Cats love playing with toys and investigating hiding spots, as anyone who's found Tiger crawling through the sock drawer can attest. Combine his two loves by finding him the perfect play structure to explore. Your cat-hair-free clothes and claw-mark-free drapes will thank you later.
The ideal feline play structure jibes with the sort of activities your cat particularly enjoys. If he likes to explore and squeeze himself into tight spots, something with a lot of tunnels, boxes or enclosed cubbies might be your best fit. If chasing toys is your cat's favorite pastime, look for a structure with dangling feathers, balls or strings. You can also find cat wheels for kitties who love to run, tall towers and wall-mounted structures for the climbers, and of course, scratching areas in all shapes and sizes.
Most play structures consist of a sturdy wooden or metal base overlaid with a scratchable material. Carpet provides a soft covering for the perches of the cat tree, where your cat can explore or lounge. Sisal rope, a hemp-like material, typically covers any vertical posts on the structure. Since sisal is stronger than carpet but softer than wood or bark, it provides an ideal material for cats to scratch. It lasts longer than carpet, too. Test a small sisal scratching post to see if your cat likes the feel of the material before you purchase a whole play structure covered in it.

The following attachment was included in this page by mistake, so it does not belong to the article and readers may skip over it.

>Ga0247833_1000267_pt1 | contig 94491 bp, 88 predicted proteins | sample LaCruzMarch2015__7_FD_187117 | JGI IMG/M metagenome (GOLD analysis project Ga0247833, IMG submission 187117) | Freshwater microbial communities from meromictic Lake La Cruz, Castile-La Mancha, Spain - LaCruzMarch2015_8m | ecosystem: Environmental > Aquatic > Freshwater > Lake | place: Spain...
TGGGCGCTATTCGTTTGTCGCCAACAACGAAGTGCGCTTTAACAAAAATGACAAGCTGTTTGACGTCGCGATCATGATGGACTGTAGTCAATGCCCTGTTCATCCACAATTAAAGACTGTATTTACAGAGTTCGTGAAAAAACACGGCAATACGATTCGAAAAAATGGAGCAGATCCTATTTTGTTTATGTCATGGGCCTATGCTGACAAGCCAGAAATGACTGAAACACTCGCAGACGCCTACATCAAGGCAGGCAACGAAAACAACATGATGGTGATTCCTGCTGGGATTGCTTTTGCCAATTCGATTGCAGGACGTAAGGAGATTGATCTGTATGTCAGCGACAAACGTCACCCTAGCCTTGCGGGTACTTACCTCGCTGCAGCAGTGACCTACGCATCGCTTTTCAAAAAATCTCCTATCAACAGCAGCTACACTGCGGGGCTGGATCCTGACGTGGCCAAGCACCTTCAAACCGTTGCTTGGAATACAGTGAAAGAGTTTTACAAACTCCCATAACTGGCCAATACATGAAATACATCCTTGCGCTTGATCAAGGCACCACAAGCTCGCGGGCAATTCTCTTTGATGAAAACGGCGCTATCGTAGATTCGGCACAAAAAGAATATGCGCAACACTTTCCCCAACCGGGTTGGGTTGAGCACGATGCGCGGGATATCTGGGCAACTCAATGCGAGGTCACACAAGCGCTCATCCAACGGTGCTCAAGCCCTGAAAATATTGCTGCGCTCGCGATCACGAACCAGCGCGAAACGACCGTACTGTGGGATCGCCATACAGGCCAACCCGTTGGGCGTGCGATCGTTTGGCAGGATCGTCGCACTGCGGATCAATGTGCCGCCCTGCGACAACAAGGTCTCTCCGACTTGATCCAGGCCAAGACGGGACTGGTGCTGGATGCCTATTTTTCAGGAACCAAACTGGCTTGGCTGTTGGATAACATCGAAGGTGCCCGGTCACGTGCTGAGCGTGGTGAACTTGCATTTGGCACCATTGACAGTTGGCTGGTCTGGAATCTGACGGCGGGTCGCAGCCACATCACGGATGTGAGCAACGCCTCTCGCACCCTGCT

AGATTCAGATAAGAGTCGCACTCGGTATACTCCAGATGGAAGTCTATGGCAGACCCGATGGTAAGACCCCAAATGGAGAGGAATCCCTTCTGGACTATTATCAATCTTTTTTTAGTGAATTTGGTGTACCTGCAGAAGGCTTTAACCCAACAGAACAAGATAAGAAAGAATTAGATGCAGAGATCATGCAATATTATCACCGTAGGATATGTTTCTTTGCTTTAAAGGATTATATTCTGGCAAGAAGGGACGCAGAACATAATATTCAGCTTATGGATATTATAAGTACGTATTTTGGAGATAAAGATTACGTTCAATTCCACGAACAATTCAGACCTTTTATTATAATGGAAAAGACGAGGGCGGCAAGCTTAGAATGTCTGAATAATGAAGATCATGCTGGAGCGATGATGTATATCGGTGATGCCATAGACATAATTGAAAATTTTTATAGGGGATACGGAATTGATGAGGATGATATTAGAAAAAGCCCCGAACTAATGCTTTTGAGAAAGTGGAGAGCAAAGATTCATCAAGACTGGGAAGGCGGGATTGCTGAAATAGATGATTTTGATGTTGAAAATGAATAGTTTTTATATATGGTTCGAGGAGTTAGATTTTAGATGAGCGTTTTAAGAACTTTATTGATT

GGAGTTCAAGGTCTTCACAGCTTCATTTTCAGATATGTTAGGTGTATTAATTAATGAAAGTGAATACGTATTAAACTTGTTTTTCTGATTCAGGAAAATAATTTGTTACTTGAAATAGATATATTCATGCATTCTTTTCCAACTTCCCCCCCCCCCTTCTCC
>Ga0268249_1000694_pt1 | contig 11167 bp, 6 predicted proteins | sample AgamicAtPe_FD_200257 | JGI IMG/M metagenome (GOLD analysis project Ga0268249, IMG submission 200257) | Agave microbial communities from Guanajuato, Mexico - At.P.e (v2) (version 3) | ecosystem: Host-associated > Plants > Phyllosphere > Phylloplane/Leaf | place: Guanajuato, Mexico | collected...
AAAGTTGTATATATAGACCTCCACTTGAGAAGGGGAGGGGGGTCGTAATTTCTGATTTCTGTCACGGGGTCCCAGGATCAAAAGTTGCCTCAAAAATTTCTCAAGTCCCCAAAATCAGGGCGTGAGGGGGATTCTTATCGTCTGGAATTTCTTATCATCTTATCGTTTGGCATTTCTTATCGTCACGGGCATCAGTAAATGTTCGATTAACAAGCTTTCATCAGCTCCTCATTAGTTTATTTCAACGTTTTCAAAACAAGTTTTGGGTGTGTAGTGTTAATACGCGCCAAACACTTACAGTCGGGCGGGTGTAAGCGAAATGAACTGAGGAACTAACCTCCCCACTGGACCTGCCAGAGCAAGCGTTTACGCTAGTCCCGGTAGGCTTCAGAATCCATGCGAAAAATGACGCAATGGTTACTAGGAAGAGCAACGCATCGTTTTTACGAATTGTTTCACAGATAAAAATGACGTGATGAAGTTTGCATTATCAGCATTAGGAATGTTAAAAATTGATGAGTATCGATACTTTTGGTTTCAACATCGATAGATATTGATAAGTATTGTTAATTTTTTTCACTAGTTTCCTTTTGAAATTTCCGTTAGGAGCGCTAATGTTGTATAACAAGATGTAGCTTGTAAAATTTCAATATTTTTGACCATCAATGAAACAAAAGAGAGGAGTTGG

Other options for the "scratching" areas on your cat's new playground include thick carpeting, real bark or wood, or corrugated cardboard. If you go the cardboard route, you will need to replace the scratching area every so often.
Outdoor Play Areas
Whether your cat wanders the neighborhood freely or remains confined to your backyard, adding feline-friendly features to your garden will liven up your kitty's day. Simple wooden posts are easy to make and fun for your cat to scratch and climb. Check that any wood you use around your cat is treated with pet-friendly preservatives. If you want Whiskers to get some fresh air, but you're concerned about letting him roam through your whole yard, an enclosed playpen may work. You can find small portable net enclosures for sunbathing on the grass, or larger wood-and-mesh pens if you're looking for a more permanent playground.
If you live in a small apartment or don’t have much space available, you can still find an appropriate cat tree for your living situation. An over-the-door cat tree, which attaches to a standard door, can provide a lot of climbing space. You can also look into wall-mounted stairs, tunnels and perches to save on floor space.
Ellen Goodlett has been a writer since 1999. Her work has been published in the "Pittsburgh Post-Gazette" and "Nimbus" magazine. Goodlett holds a bachelor’s degree in linguistics and languages from Bryn Mawr College.